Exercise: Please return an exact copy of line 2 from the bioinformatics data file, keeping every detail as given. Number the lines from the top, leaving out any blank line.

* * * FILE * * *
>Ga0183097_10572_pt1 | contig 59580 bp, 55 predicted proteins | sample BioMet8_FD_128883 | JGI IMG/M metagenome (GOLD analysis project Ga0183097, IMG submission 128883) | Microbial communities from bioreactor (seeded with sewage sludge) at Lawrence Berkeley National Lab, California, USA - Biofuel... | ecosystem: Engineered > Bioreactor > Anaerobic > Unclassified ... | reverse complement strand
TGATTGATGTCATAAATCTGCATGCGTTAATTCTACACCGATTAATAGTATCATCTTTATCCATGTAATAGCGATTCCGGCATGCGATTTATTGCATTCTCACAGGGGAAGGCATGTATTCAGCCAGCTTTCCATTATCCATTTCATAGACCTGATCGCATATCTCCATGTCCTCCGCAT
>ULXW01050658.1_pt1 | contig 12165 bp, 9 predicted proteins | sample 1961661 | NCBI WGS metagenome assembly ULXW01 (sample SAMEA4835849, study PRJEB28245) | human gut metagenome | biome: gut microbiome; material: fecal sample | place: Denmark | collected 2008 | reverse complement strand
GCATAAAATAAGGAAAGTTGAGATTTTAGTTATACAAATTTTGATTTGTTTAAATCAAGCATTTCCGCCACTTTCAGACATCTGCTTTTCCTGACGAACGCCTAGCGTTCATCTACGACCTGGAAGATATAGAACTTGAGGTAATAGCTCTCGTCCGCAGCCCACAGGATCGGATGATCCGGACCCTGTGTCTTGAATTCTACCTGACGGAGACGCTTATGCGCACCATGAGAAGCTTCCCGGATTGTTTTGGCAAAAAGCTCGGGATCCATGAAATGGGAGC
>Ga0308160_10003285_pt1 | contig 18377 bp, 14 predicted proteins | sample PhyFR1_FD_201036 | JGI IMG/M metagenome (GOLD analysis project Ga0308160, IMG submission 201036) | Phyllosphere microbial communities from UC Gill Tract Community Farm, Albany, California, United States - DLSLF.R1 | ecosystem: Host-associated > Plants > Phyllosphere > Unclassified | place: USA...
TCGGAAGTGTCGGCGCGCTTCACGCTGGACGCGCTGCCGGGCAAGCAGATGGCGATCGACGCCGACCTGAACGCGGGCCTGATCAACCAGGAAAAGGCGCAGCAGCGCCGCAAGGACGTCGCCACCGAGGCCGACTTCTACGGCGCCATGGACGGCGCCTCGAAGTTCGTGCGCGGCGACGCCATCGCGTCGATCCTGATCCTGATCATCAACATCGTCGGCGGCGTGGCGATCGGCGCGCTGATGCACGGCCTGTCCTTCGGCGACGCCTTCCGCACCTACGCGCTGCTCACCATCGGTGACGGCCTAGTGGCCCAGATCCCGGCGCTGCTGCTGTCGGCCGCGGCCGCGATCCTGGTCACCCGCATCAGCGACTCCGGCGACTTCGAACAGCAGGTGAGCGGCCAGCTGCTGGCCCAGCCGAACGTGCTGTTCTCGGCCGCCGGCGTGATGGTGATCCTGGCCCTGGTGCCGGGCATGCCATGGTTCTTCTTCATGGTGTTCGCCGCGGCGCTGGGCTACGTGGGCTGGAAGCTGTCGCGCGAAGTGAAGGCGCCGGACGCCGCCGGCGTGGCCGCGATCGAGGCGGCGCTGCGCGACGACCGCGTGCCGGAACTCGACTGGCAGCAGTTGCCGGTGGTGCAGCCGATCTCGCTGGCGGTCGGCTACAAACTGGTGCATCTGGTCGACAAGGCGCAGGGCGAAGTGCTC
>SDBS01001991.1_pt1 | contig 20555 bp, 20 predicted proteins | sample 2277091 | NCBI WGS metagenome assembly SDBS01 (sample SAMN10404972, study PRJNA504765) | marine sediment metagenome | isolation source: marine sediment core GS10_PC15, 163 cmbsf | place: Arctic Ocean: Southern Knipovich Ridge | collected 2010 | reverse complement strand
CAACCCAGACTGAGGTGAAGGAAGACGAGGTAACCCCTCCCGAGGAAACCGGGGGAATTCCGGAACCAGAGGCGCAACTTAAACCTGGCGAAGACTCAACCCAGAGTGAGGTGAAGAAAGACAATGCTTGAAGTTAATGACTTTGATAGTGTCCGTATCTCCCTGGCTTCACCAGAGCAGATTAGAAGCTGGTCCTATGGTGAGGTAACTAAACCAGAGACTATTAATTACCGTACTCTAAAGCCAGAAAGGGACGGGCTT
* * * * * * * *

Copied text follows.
TGATTGATGTCATAAATCTGCATGCGTTAATTCTACACCGATTAATAGTATCATCTTTATCCATGTAATAGCGATTCCGGCATGCGATTTATTGCATTCTCACAGGGGAAGGCATGTATTCAGCCAGCTTTCCATTATCCATTTCATAGACCTGATCGCATATCTCCATGTCCTCCGCAT